Global pool of shipping containers to rise 2.3% this year– Drewry

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Global pool of shipping containers to rise 2.3% this year– Drewry
Image by Jarosław Bialik from Pixabay
  • The global pool of shipping containers is expected to expand by 2.3% this year, according to Drewry
  • Rising trade prospects and slowing box productivity are spurring growth in the global pool of containers, with disruptions in the Red Sea and Panama Canal lengthening voyage transit times
  • The stock of empty containers, especially in depots and factory yards in China, have largely eroded

The global pool of shipping containers is expected to rise 2.3% this year, according to the latest analysis from Drewry.

In its recently published Container Equipment Forecaster report, Drewry said rising trade prospects and slowing box productivity are spurring growth in the global pool of containers, with disruptions in the Red Sea and Panama Canal lengthening voyage transit times.

The last few months of 2023 saw inventories boosted following a pickup in newbuild output, which had previously recorded declines. The global box fleet was expected to have risen by 1% to 5.14 million TEUs in 2023.

The lower levels of box productivity coupled with slightly higher growth rates in trade were key drivers on Drewry’s new projections.

Box production had actually gone down this year due to draught restrictions in the Panama Canal. Also, ocean carriers were rerouting ships from Suez Canal transits to round the Cape of Good Hope sailings made necessary by attacks by Houthi rebels on ships in the Red Sea.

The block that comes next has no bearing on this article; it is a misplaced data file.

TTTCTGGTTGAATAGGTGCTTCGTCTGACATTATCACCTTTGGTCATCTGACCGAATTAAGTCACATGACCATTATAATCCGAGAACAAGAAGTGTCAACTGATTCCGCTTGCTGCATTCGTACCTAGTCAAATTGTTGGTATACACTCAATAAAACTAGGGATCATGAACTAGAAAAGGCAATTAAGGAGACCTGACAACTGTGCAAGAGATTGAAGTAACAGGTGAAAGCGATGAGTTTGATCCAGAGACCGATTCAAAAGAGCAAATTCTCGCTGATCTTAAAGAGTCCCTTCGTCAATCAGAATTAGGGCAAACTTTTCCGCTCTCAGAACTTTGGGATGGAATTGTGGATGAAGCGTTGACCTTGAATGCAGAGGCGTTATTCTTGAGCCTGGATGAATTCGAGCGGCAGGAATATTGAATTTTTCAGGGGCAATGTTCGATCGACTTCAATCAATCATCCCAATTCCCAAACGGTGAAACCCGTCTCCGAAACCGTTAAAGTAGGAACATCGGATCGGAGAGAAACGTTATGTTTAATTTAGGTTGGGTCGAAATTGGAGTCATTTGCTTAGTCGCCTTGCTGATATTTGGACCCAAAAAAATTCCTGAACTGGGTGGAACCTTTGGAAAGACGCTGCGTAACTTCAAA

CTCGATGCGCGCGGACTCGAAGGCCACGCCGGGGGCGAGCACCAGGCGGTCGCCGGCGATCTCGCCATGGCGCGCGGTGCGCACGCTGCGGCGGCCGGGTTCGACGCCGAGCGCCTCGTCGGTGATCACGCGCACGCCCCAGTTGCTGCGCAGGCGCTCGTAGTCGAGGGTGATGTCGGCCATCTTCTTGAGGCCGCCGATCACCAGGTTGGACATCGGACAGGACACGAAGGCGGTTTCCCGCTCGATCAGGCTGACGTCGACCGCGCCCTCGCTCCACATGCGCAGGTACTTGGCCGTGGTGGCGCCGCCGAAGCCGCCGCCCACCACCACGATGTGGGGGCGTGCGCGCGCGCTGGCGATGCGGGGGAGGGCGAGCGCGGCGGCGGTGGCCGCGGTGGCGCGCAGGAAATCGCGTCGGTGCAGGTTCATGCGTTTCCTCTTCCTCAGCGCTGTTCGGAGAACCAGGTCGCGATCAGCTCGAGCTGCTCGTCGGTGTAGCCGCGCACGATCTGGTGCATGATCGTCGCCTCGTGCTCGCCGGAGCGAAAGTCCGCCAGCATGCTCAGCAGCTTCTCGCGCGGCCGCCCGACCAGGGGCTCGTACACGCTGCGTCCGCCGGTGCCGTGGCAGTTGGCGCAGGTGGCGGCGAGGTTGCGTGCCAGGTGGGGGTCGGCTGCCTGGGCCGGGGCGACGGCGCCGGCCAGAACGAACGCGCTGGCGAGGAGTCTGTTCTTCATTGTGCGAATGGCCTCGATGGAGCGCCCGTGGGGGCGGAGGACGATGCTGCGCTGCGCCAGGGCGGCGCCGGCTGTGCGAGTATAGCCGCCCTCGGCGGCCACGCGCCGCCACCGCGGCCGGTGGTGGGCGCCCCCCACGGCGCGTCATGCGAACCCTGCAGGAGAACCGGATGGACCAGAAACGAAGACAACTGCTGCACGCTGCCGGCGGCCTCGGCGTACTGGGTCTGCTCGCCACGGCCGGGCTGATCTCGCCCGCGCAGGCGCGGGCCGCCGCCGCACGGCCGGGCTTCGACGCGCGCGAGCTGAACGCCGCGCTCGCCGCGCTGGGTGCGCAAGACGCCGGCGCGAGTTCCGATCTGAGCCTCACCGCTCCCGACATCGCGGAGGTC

Stocks of empty containers – notably in factory yards and depots in China – have diminished as containers spend more time on ships and take more time to complete their journeys, according to Drewry. Sales into the secondary market, therefore, have also slowed as a result.

Geopolitical events have again exposed the vulnerabilities of the liner shipping industry. Two main arteries of the Red Sea and the Suez Canal have been on the forefront of today’s challenging times.

At the start of this year, the total of containership transits around the Cape of Good Hope rose to 605, from just 164 last year.

The number of voyages through the Suez Canal, meanwhile, sank to 62 in the same period, compared to the 328 in January of 2023.

Drewry’s AIS analytics said voyage delays caused by Cape diversion range from 10 days for ships heading to Northern European ports to 15 days for the Mediterranean.

The impact of disruption in the Panama Canal has not been as significant.

In the last quarter of 2023, factories in China slashed prices for new containers as they tried to raise sales in what was a most challenging year for manufacturers.

Prices for 20-foot containers fell to about $1,850 orders from ocean carriers rose substantially.

Drewry expects trading this year to be significantly stronger than last year. Box-to-slot ratios are expected to increase in the short term.

READ: Capacity oversupply to pull down freight rates, says Drewry